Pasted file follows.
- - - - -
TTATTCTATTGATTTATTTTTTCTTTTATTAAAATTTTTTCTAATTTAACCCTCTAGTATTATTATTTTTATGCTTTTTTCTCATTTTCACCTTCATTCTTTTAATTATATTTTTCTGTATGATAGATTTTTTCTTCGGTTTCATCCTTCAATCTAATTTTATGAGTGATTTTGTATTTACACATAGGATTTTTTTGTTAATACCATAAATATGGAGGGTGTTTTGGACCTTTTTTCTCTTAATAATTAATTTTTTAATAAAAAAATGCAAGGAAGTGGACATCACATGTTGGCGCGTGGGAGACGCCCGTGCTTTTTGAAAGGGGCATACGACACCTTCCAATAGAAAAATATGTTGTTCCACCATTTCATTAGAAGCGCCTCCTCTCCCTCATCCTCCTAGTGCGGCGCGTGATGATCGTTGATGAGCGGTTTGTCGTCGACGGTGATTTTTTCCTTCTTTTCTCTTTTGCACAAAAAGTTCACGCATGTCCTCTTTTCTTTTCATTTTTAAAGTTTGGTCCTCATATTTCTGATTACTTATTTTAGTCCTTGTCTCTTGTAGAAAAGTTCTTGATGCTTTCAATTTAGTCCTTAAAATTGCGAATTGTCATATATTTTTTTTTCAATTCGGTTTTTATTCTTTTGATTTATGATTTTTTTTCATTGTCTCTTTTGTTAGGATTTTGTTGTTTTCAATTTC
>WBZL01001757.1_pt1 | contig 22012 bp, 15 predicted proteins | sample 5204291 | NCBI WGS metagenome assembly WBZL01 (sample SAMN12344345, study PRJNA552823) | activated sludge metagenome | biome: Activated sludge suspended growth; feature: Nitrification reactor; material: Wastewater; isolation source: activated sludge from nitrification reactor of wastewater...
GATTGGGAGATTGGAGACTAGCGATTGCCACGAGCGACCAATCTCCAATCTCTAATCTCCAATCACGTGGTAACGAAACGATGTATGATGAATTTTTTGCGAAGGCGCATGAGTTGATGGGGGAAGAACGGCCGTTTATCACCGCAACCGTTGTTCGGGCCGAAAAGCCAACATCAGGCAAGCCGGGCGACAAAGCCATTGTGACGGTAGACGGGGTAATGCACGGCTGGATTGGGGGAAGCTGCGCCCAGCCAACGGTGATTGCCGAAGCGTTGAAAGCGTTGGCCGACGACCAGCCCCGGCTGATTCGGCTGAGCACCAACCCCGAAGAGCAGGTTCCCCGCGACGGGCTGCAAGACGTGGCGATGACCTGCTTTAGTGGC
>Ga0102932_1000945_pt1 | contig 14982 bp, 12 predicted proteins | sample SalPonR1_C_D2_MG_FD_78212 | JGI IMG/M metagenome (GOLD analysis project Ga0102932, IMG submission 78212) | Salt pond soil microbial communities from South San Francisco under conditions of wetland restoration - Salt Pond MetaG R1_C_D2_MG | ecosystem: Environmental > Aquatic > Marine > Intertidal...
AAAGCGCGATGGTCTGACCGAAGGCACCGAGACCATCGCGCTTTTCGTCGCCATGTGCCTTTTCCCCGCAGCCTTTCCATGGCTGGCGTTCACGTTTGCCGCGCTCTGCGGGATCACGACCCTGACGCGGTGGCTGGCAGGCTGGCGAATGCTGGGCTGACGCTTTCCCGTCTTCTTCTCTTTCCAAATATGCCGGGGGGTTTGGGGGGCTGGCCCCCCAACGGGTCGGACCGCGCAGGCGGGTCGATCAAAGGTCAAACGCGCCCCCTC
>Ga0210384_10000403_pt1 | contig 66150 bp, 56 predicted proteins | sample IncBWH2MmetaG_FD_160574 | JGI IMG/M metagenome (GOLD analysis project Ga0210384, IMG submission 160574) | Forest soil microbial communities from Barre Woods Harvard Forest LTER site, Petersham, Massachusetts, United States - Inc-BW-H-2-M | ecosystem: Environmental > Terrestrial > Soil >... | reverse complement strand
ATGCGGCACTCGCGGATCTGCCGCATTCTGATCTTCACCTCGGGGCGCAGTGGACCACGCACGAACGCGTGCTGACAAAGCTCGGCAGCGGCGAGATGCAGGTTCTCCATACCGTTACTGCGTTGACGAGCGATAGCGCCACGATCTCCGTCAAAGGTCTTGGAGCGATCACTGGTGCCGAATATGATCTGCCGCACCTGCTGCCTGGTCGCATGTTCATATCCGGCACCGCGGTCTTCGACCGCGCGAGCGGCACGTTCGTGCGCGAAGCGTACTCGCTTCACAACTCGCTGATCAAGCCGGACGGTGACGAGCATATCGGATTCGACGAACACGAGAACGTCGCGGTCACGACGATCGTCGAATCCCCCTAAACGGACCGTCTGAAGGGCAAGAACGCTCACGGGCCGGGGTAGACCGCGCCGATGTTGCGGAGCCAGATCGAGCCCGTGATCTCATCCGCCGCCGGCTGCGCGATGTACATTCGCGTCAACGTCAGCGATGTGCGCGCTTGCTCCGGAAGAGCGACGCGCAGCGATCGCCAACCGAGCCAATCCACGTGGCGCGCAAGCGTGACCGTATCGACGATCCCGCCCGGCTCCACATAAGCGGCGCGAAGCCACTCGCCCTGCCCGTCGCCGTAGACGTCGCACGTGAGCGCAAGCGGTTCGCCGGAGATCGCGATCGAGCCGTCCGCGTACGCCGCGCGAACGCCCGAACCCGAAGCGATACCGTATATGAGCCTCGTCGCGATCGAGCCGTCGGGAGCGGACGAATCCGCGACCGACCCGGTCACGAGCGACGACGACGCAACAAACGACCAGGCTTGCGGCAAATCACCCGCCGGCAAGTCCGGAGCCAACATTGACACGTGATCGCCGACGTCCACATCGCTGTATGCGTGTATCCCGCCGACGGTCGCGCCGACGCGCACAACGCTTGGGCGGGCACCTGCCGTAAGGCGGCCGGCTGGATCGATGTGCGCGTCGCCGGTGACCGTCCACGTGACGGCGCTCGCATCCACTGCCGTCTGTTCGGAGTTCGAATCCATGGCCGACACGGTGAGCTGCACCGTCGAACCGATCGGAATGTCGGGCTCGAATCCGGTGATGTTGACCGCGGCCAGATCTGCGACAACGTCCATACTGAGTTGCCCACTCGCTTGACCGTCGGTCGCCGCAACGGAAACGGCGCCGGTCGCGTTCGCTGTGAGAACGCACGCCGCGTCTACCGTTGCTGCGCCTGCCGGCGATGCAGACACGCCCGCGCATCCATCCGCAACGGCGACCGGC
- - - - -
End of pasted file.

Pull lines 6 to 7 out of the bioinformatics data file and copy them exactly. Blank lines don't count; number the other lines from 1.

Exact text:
>Ga0210384_10000403_pt1 | contig 66150 bp, 56 predicted proteins | sample IncBWH2MmetaG_FD_160574 | JGI IMG/M metagenome (GOLD analysis project Ga0210384, IMG submission 160574) | Forest soil microbial communities from Barre Woods Harvard Forest LTER site, Petersham, Massachusetts, United States - Inc-BW-H-2-M | ecosystem: Environmental > Terrestrial > Soil >... | reverse complement strand
ATGCGGCACTCGCGGATCTGCCGCATTCTGATCTTCACCTCGGGGCGCAGTGGACCACGCACGAACGCGTGCTGACAAAGCTCGGCAGCGGCGAGATGCAGGTTCTCCATACCGTTACTGCGTTGACGAGCGATAGCGCCACGATCTCCGTCAAAGGTCTTGGAGCGATCACTGGTGCCGAATATGATCTGCCGCACCTGCTGCCTGGTCGCATGTTCATATCCGGCACCGCGGTCTTCGACCGCGCGAGCGGCACGTTCGTGCGCGAAGCGTACTCGCTTCACAACTCGCTGATCAAGCCGGACGGTGACGAGCATATCGGATTCGACGAACACGAGAACGTCGCGGTCACGACGATCGTCGAATCCCCCTAAACGGACCGTCTGAAGGGCAAGAACGCTCACGGGCCGGGGTAGACCGCGCCGATGTTGCGGAGCCAGATCGAGCCCGTGATCTCATCCGCCGCCGGCTGCGCGATGTACATTCGCGTCAACGTCAGCGATGTGCGCGCTTGCTCCGGAAGAGCGACGCGCAGCGATCGCCAACCGAGCCAATCCACGTGGCGCGCAAGCGTGACCGTATCGACGATCCCGCCCGGCTCCACATAAGCGGCGCGAAGCCACTCGCCCTGCCCGTCGCCGTAGACGTCGCACGTGAGCGCAAGCGGTTCGCCGGAGATCGCGATCGAGCCGTCCGCGTACGCCGCGCGAACGCCCGAACCCGAAGCGATACCGTATATGAGCCTCGTCGCGATCGAGCCGTCGGGAGCGGACGAATCCGCGACCGACCCGGTCACGAGCGACGACGACGCAACAAACGACCAGGCTTGCGGCAAATCACCCGCCGGCAAGTCCGGAGCCAACATTGACACGTGATCGCCGACGTCCACATCGCTGTATGCGTGTATCCCGCCGACGGTCGCGCCGACGCGCACAACGCTTGGGCGGGCACCTGCCGTAAGGCGGCCGGCTGGATCGATGTGCGCGTCGCCGGTGACCGTCCACGTGACGGCGCTCGCATCCACTGCCGTCTGTTCGGAGTTCGAATCCATGGCCGACACGGTGAGCTGCACCGTCGAACCGATCGGAATGTCGGGCTCGAATCCGGTGATGTTGACCGCGGCCAGATCTGCGACAACGTCCATACTGAGTTGCCCACTCGCTTGACCGTCGGTCGCCGCAACGGAAACGGCGCCGGTCGCGTTCGCTGTGAGAACGCACGCCGCGTCTACCGTTGCTGCGCCTGCCGGCGATGCAGACACGCCCGCGCATCCATCCGCAACGGCGACCGGC